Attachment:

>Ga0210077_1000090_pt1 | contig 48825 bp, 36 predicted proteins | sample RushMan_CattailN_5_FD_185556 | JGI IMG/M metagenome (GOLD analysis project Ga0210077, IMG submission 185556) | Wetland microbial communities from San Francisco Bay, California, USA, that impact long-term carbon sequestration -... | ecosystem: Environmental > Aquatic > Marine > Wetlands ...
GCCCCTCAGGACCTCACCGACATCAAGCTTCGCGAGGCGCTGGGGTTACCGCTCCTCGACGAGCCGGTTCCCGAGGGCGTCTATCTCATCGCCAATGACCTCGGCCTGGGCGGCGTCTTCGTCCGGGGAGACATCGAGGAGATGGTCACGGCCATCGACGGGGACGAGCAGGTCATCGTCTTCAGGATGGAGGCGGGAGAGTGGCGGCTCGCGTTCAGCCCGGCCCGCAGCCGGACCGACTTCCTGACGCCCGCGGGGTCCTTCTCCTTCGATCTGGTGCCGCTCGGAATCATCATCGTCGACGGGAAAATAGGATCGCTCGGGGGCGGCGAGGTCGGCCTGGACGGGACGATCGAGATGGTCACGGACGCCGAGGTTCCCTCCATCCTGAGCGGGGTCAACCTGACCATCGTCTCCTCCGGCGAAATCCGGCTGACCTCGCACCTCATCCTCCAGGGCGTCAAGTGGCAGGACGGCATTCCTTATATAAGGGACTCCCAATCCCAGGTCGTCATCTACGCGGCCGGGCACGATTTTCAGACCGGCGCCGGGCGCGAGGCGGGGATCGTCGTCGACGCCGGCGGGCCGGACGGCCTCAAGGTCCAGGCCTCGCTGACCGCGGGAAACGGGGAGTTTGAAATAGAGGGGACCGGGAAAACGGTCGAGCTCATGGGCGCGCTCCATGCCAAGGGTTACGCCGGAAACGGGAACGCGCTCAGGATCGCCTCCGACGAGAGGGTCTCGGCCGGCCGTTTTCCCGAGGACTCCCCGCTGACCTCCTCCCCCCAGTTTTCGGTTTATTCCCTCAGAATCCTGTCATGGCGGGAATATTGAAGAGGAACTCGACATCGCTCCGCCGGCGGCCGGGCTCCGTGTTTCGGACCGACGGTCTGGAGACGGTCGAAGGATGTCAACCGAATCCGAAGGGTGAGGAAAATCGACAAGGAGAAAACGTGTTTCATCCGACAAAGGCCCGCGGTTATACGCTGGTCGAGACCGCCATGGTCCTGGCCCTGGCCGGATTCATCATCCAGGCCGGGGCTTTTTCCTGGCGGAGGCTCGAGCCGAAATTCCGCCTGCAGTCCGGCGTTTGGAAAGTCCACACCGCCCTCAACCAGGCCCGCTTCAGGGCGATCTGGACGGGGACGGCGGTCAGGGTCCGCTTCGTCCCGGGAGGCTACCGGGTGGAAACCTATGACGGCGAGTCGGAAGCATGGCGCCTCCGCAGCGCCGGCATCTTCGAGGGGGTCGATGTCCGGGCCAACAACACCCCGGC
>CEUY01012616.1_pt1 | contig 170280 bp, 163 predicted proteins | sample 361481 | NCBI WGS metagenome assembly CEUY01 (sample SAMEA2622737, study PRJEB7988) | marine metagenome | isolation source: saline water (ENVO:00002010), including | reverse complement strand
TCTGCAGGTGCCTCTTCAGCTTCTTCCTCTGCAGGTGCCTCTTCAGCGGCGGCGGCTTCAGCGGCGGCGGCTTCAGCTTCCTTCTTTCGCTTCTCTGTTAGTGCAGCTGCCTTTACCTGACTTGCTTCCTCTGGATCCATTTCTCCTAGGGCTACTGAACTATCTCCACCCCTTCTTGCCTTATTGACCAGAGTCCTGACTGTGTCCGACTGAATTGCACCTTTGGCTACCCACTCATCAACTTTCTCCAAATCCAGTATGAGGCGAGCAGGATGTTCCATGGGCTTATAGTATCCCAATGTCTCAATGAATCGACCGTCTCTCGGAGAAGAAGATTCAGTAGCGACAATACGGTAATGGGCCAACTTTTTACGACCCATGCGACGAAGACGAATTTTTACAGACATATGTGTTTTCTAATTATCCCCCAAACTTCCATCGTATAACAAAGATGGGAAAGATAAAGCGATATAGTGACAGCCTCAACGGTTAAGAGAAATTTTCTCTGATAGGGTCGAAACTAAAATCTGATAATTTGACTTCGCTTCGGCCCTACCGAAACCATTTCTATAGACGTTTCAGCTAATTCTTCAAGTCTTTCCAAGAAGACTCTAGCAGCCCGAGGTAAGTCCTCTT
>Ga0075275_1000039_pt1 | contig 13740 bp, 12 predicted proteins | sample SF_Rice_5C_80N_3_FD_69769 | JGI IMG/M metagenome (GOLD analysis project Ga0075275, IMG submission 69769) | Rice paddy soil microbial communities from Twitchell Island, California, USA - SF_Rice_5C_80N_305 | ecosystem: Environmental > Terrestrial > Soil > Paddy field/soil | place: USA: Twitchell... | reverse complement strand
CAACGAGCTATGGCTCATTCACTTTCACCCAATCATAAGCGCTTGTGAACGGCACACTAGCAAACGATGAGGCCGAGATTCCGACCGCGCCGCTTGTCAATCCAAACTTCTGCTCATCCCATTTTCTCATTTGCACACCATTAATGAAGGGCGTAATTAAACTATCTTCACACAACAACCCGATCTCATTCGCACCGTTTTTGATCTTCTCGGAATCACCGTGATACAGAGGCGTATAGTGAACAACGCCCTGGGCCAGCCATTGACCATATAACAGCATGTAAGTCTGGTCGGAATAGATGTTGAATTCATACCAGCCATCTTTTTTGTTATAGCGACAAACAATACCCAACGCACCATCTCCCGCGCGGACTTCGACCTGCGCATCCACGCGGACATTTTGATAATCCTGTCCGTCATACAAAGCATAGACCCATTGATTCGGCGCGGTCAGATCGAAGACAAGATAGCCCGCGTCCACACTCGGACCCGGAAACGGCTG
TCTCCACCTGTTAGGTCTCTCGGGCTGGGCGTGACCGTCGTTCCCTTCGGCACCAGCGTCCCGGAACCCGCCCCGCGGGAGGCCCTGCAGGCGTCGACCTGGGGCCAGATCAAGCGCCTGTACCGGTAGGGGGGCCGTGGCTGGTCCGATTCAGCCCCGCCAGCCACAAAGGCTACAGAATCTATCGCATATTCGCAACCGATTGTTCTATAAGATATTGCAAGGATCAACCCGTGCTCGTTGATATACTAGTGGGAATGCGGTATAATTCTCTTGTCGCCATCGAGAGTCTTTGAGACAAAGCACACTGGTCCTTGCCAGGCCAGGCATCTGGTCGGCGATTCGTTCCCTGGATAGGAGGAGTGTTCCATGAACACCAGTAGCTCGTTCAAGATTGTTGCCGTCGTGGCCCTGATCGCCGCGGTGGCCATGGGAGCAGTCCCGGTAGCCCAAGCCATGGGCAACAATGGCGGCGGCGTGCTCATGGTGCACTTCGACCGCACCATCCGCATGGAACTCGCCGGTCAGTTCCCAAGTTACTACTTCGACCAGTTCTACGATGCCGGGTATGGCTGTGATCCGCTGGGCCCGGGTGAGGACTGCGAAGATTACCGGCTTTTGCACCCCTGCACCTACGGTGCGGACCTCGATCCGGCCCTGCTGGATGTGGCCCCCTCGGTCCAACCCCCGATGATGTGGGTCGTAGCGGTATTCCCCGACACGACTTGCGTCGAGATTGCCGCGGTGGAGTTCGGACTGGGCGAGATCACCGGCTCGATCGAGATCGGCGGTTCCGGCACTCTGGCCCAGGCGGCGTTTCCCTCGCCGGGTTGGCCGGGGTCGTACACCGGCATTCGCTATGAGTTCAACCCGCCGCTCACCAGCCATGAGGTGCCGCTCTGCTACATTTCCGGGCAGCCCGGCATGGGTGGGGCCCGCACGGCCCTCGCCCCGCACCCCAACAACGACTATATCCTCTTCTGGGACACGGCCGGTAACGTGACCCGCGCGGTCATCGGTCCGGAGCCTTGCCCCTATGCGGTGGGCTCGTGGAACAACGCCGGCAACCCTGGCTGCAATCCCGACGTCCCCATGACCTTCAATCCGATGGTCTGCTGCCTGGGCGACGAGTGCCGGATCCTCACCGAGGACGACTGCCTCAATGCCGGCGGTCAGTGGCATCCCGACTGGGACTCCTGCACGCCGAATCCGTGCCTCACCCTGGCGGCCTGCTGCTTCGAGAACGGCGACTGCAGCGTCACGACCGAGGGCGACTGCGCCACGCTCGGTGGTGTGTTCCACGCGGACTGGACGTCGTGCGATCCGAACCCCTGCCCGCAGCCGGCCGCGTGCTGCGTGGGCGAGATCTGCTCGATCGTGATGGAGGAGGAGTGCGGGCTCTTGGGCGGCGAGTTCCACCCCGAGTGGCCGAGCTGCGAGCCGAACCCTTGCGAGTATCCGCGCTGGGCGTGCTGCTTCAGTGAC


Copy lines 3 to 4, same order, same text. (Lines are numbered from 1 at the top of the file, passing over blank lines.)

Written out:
>CEUY01012616.1_pt1 | contig 170280 bp, 163 predicted proteins | sample 361481 | NCBI WGS metagenome assembly CEUY01 (sample SAMEA2622737, study PRJEB7988) | marine metagenome | isolation source: saline water (ENVO:00002010), including | reverse complement strand
TCTGCAGGTGCCTCTTCAGCTTCTTCCTCTGCAGGTGCCTCTTCAGCGGCGGCGGCTTCAGCGGCGGCGGCTTCAGCTTCCTTCTTTCGCTTCTCTGTTAGTGCAGCTGCCTTTACCTGACTTGCTTCCTCTGGATCCATTTCTCCTAGGGCTACTGAACTATCTCCACCCCTTCTTGCCTTATTGACCAGAGTCCTGACTGTGTCCGACTGAATTGCACCTTTGGCTACCCACTCATCAACTTTCTCCAAATCCAGTATGAGGCGAGCAGGATGTTCCATGGGCTTATAGTATCCCAATGTCTCAATGAATCGACCGTCTCTCGGAGAAGAAGATTCAGTAGCGACAATACGGTAATGGGCCAACTTTTTACGACCCATGCGACGAAGACGAATTTTTACAGACATATGTGTTTTCTAATTATCCCCCAAACTTCCATCGTATAACAAAGATGGGAAAGATAAAGCGATATAGTGACAGCCTCAACGGTTAAGAGAAATTTTCTCTGATAGGGTCGAAACTAAAATCTGATAATTTGACTTCGCTTCGGCCCTACCGAAACCATTTCTATAGACGTTTCAGCTAATTCTTCAAGTCTTTCCAAGAAGACTCTAGCAGCCCGAGGTAAGTCCTCTT